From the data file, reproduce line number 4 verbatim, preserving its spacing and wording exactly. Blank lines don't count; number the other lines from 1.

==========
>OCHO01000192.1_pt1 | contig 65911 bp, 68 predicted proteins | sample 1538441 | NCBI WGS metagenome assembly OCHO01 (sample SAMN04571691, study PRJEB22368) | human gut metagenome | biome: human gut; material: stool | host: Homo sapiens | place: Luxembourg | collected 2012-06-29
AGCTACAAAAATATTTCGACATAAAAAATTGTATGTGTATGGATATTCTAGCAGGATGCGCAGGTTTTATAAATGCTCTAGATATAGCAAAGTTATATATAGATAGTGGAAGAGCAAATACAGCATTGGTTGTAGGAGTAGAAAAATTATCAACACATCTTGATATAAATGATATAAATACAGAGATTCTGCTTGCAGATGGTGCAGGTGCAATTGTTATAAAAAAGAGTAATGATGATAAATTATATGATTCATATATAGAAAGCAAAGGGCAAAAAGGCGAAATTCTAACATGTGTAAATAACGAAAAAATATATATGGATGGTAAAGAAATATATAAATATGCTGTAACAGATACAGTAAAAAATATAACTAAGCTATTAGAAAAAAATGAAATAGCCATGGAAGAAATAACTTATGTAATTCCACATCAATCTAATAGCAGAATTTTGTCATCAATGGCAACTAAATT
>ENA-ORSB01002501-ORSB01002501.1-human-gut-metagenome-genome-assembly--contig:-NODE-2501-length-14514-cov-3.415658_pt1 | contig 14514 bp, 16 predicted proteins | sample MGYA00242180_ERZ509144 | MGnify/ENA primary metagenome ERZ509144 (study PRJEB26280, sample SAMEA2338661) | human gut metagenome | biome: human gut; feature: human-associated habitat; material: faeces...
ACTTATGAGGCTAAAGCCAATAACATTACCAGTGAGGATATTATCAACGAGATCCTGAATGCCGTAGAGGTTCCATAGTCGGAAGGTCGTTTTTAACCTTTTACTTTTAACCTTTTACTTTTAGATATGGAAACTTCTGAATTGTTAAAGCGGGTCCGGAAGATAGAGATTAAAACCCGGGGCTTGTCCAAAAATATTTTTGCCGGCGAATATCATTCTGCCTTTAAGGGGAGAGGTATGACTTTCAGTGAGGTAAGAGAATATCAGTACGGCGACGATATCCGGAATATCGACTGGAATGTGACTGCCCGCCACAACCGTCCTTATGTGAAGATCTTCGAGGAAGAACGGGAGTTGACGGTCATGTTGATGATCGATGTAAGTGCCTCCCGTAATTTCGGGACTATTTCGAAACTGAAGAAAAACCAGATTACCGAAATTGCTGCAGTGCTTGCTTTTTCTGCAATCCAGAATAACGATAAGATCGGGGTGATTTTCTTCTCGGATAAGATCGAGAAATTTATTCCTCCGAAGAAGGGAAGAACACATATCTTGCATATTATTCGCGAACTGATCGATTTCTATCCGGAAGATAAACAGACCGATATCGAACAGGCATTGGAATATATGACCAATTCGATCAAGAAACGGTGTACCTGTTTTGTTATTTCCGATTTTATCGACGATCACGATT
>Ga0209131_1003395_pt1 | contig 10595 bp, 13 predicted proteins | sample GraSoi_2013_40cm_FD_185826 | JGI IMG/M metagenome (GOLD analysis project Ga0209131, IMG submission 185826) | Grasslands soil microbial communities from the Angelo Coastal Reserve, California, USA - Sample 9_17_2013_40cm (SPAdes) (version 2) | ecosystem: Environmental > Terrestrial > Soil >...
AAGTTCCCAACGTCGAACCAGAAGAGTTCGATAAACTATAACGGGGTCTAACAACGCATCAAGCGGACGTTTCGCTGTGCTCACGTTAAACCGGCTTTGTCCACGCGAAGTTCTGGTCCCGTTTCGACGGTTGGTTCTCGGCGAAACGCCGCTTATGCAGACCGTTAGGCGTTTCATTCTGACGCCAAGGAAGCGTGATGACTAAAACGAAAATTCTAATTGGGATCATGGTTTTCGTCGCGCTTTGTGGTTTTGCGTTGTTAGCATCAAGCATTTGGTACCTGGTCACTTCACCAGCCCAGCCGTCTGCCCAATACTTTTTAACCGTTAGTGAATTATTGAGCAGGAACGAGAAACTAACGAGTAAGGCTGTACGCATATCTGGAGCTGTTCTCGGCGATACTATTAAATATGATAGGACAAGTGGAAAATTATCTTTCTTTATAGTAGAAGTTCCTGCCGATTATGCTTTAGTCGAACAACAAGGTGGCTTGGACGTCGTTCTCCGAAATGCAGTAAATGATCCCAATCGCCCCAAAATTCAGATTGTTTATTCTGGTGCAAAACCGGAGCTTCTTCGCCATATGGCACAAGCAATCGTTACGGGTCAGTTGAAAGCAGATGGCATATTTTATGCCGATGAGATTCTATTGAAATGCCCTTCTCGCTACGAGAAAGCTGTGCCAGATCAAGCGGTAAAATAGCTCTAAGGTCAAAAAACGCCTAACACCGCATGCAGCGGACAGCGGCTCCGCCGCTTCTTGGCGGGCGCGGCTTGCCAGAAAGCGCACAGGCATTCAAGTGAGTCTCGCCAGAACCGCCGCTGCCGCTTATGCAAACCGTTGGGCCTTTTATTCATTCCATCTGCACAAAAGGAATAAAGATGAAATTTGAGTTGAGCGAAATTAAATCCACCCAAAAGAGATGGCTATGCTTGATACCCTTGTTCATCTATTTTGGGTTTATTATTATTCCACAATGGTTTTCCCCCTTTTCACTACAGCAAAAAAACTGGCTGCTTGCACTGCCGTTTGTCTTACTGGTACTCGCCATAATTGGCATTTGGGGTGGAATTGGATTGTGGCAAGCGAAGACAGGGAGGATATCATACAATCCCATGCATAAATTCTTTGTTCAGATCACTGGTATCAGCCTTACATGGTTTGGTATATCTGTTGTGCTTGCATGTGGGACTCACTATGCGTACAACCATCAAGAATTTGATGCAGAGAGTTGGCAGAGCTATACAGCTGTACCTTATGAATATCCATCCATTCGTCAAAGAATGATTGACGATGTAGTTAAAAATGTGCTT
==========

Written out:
ACTTATGAGGCTAAAGCCAATAACATTACCAGTGAGGATATTATCAACGAGATCCTGAATGCCGTAGAGGTTCCATAGTCGGAAGGTCGTTTTTAACCTTTTACTTTTAACCTTTTACTTTTAGATATGGAAACTTCTGAATTGTTAAAGCGGGTCCGGAAGATAGAGATTAAAACCCGGGGCTTGTCCAAAAATATTTTTGCCGGCGAATATCATTCTGCCTTTAAGGGGAGAGGTATGACTTTCAGTGAGGTAAGAGAATATCAGTACGGCGACGATATCCGGAATATCGACTGGAATGTGACTGCCCGCCACAACCGTCCTTATGTGAAGATCTTCGAGGAAGAACGGGAGTTGACGGTCATGTTGATGATCGATGTAAGTGCCTCCCGTAATTTCGGGACTATTTCGAAACTGAAGAAAAACCAGATTACCGAAATTGCTGCAGTGCTTGCTTTTTCTGCAATCCAGAATAACGATAAGATCGGGGTGATTTTCTTCTCGGATAAGATCGAGAAATTTATTCCTCCGAAGAAGGGAAGAACACATATCTTGCATATTATTCGCGAACTGATCGATTTCTATCCGGAAGATAAACAGACCGATATCGAACAGGCATTGGAATATATGACCAATTCGATCAAGAAACGGTGTACCTGTTTTGTTATTTCCGATTTTATCGACGATCACGATT